11.11.11 Ashes to ashes
A.k.a. Malevolence 2
Director/Writer: Stevan Mena / Cast: Michael Biehn, Alexandra Daddario, Brett Rickaby, Nolan Gerard Funk, John Savage, Spencer List, Kathryn Meisle, Peyton List, Valentina De Angelis.
Body Count: 10
Don’t cry for me Stevan Mena, the truth is your prequel’s boring
All through it’s run time, I played Solitaire
I cut my toenails, I trimmed my chest hair…
Internal-Evita aside, Malevolence was one of those weird films, both overrated and underrated at the same time. For a no-budget slasher flick, it wrung loads out of the kind of Asian-influenced photography any big studio horror film would kill for.
As the middle part of a proposed trilogy, six years later came the first bit: Bereavement, which begins with the 1989 abduction of little Martin Bristol, who has a rare condition that means he feels no pain. The local schizo killer takes him from his back yard and spends the next five years trying to teach him to kill young girls.
Meanwhile – in 1994 anyway – recently-orphaned teenager Allison arrives in town to live with Uncle Michael Biehn and his little family. She’s a long distance runner and jogs past the creepy old shut down Sutter abattoir where loon and kid live in harmony, seemingly abducting a new girl every few days without anybody raising an eyebrow.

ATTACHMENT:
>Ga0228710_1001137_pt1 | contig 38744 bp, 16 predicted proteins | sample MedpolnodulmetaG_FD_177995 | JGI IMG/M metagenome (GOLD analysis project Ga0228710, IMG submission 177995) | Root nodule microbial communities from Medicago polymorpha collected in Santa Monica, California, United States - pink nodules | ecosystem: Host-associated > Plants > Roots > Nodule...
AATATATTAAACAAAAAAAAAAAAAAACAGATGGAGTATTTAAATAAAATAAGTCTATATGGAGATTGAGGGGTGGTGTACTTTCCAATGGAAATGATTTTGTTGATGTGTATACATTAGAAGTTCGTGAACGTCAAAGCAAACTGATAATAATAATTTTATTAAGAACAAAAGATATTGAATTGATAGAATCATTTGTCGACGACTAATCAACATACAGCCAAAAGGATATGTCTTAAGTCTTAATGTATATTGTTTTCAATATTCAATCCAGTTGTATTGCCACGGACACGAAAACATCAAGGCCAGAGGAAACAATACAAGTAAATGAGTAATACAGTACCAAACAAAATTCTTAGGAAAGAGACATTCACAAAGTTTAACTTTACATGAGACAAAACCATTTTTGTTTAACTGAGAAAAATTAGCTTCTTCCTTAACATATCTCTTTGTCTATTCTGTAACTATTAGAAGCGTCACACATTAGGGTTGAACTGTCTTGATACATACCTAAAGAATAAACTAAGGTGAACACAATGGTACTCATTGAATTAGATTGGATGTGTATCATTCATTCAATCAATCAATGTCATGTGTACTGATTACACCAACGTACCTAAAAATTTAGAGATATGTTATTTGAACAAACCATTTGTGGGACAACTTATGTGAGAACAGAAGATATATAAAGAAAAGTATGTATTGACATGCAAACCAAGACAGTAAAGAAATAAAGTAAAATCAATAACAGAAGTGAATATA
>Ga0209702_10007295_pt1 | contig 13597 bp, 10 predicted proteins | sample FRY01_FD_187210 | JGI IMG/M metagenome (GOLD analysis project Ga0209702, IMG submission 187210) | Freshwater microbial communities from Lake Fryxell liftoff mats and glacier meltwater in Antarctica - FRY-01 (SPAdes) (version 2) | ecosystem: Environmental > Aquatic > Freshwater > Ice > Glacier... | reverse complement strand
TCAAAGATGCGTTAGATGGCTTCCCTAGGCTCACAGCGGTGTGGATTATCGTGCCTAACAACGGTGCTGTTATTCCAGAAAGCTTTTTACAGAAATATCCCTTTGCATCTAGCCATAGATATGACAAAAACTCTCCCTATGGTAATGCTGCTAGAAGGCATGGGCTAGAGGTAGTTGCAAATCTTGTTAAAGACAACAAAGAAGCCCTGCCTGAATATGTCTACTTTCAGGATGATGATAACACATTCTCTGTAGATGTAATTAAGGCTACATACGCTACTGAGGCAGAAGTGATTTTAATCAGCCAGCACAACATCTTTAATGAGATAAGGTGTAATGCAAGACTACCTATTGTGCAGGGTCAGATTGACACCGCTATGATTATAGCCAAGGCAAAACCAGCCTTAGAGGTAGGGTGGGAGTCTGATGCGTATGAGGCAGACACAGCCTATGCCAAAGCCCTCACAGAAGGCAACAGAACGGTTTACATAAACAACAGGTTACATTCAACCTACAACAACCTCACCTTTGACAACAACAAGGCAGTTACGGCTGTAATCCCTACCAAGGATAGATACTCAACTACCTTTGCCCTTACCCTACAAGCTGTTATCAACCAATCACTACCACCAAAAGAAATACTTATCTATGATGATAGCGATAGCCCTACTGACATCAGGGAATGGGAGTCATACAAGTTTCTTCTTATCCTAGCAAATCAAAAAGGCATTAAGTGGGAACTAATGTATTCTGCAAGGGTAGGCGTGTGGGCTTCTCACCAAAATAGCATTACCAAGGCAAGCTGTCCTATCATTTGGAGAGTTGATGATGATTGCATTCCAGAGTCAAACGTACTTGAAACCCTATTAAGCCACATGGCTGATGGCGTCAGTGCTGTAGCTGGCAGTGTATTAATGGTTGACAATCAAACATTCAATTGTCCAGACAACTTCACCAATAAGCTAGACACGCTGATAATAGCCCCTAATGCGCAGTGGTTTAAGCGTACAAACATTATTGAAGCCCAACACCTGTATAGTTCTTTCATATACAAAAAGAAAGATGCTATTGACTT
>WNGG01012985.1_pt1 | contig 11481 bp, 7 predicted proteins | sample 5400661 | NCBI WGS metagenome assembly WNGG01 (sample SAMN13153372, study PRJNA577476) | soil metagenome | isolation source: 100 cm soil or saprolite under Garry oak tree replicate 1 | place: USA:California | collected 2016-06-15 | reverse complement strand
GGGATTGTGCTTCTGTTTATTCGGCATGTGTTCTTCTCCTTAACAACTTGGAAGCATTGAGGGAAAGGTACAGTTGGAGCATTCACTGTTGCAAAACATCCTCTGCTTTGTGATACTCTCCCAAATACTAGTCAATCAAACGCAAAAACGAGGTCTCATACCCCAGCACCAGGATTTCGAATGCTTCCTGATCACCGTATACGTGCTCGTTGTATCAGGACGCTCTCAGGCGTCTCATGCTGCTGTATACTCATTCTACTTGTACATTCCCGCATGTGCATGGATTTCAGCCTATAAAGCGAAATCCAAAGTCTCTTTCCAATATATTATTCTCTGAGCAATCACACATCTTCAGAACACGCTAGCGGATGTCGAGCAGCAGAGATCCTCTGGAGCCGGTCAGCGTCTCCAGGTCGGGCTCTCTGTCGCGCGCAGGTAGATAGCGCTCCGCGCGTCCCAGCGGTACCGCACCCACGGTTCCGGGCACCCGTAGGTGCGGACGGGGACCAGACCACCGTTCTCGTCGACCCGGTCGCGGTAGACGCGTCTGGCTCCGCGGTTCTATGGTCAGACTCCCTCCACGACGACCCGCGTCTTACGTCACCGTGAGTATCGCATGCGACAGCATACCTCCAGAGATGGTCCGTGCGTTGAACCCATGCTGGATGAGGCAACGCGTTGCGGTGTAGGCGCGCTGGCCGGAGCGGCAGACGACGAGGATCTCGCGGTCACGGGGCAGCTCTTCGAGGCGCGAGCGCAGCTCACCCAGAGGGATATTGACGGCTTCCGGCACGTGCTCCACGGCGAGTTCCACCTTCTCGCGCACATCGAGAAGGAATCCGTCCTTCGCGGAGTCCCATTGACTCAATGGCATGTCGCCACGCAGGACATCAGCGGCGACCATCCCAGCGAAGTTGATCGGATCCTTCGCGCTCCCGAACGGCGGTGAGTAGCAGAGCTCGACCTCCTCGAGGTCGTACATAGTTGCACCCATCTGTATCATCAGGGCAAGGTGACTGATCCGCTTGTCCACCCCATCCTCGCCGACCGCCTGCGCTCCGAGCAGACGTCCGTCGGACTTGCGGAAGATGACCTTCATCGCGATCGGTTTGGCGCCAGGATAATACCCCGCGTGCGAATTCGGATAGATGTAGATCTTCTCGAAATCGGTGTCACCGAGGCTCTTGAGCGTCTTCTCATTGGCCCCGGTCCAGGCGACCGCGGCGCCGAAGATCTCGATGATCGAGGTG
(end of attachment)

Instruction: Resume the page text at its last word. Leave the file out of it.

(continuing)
Allison has adjustment problems, hangs out with the local bad kid, and eventually strays into the old building where she is held captive, escapes, fights the killer and such.
Unlike Malevolence‘s slow-burn homage to the really early days of under-lit slasherdom, Bereavement is more of a character study, setting things up for what will hopefully be a pretty good third entry.
Alas, unlike its predecessor (or whatever we call it considering it came first but follows the story…?), Bereavement is depressing and also kinda dull. For all of Mena’s beautifully orchestrated cinematography of pylons, vast fields and Sutter’s creepy old truck idling along empty roads, there’s long drawn out scenes where little happens (possibly accentuating the lack of life around the small town) or young girls are chained up and knifed to death.
It’s never explained why the police aren’t sniffing around for numerous missing ladies or why the killer only picks them. There’s an unsettling Bundy-esque bleakness to Sutter’s abduction technique (shown only once) and Bereavement only becomes an actual slasher flick towards the end.
And the end is downbeat, drab and a portent of doom. I was happy to see the cute puppy survive but after being impressed by what Mena sculpted out of what little he had in Malevolence, this has an aura of self-indulgence that I hope doesn’t leak into the final film. If it ever gets made.